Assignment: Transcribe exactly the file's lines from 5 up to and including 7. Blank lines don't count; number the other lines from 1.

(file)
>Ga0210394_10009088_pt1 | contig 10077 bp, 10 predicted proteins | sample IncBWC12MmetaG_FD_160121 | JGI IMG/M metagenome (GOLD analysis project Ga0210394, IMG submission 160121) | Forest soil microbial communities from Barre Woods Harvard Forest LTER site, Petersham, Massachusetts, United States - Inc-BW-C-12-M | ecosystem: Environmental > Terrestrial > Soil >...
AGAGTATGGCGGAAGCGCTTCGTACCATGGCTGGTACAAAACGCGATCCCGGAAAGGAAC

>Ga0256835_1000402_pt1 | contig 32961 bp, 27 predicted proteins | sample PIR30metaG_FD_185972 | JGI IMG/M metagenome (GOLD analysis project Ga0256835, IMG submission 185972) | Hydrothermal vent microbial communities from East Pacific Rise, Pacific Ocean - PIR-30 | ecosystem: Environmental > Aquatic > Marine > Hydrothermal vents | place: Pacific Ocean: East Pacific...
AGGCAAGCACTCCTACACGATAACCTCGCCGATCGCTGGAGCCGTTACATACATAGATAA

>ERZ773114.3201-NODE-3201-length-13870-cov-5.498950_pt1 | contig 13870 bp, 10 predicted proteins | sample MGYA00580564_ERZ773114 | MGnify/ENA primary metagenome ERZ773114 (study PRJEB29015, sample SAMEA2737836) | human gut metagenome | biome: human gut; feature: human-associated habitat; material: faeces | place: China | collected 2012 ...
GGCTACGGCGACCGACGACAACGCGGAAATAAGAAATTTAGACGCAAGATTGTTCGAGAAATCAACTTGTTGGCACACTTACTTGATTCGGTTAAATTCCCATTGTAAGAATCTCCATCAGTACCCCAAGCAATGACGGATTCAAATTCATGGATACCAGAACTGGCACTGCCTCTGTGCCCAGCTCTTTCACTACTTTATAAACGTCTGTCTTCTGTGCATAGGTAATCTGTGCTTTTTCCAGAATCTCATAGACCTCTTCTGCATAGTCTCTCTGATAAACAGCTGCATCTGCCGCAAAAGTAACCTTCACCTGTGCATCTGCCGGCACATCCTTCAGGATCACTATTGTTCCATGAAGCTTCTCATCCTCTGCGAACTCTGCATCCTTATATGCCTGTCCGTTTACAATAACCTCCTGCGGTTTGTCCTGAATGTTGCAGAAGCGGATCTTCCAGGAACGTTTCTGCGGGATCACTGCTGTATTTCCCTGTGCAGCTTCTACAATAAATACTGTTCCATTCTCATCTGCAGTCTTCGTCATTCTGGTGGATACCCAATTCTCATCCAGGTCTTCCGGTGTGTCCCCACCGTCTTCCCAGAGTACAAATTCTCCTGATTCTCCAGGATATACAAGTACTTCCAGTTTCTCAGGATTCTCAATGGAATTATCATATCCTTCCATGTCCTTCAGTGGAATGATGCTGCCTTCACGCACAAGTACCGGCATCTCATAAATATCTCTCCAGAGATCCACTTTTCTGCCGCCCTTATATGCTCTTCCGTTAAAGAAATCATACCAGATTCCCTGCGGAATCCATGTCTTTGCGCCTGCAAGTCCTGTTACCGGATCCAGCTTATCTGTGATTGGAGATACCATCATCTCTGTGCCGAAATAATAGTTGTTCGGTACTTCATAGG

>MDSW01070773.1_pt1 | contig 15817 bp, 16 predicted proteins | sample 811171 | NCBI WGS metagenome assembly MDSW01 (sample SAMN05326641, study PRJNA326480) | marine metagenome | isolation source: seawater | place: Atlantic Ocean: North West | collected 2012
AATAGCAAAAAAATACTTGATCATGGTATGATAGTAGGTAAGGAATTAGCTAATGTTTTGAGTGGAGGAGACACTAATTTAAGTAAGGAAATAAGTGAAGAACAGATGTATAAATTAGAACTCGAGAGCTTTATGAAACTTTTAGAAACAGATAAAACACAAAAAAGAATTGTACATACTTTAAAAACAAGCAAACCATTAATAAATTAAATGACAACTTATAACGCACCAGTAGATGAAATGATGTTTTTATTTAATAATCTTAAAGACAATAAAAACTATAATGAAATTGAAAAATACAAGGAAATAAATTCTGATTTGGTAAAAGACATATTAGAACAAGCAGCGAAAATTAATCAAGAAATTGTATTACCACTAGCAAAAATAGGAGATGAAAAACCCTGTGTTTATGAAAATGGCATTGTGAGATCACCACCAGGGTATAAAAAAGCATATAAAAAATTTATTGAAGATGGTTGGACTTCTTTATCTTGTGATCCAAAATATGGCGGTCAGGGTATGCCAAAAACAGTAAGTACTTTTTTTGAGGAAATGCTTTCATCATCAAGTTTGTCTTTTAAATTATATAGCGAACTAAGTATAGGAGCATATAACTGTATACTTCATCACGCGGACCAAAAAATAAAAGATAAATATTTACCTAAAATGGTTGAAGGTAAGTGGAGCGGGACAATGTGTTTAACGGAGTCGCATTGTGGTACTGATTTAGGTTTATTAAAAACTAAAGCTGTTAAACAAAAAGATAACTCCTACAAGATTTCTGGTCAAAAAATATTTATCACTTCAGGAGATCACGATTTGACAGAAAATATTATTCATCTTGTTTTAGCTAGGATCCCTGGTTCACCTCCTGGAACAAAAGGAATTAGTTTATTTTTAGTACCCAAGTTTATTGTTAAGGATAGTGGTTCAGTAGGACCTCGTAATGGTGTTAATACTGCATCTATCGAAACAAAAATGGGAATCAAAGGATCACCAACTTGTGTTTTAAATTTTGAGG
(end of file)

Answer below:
>ERZ773114.3201-NODE-3201-length-13870-cov-5.498950_pt1 | contig 13870 bp, 10 predicted proteins | sample MGYA00580564_ERZ773114 | MGnify/ENA primary metagenome ERZ773114 (study PRJEB29015, sample SAMEA2737836) | human gut metagenome | biome: human gut; feature: human-associated habitat; material: faeces | place: China | collected 2012 ...
GGCTACGGCGACCGACGACAACGCGGAAATAAGAAATTTAGACGCAAGATTGTTCGAGAAATCAACTTGTTGGCACACTTACTTGATTCGGTTAAATTCCCATTGTAAGAATCTCCATCAGTACCCCAAGCAATGACGGATTCAAATTCATGGATACCAGAACTGGCACTGCCTCTGTGCCCAGCTCTTTCACTACTTTATAAACGTCTGTCTTCTGTGCATAGGTAATCTGTGCTTTTTCCAGAATCTCATAGACCTCTTCTGCATAGTCTCTCTGATAAACAGCTGCATCTGCCGCAAAAGTAACCTTCACCTGTGCATCTGCCGGCACATCCTTCAGGATCACTATTGTTCCATGAAGCTTCTCATCCTCTGCGAACTCTGCATCCTTATATGCCTGTCCGTTTACAATAACCTCCTGCGGTTTGTCCTGAATGTTGCAGAAGCGGATCTTCCAGGAACGTTTCTGCGGGATCACTGCTGTATTTCCCTGTGCAGCTTCTACAATAAATACTGTTCCATTCTCATCTGCAGTCTTCGTCATTCTGGTGGATACCCAATTCTCATCCAGGTCTTCCGGTGTGTCCCCACCGTCTTCCCAGAGTACAAATTCTCCTGATTCTCCAGGATATACAAGTACTTCCAGTTTCTCAGGATTCTCAATGGAATTATCATATCCTTCCATGTCCTTCAGTGGAATGATGCTGCCTTCACGCACAAGTACCGGCATCTCATAAATATCTCTCCAGAGATCCACTTTTCTGCCGCCCTTATATGCTCTTCCGTTAAAGAAATCATACCAGATTCCCTGCGGAATCCATGTCTTTGCGCCTGCAAGTCCTGTTACCGGATCCAGCTTATCTGTGATTGGAGATACCATCATCTCTGTGCCGAAATAATAGTTGTTCGGTACTTCATAGG

>MDSW01070773.1_pt1 | contig 15817 bp, 16 predicted proteins | sample 811171 | NCBI WGS metagenome assembly MDSW01 (sample SAMN05326641, study PRJNA326480) | marine metagenome | isolation source: seawater | place: Atlantic Ocean: North West | collected 2012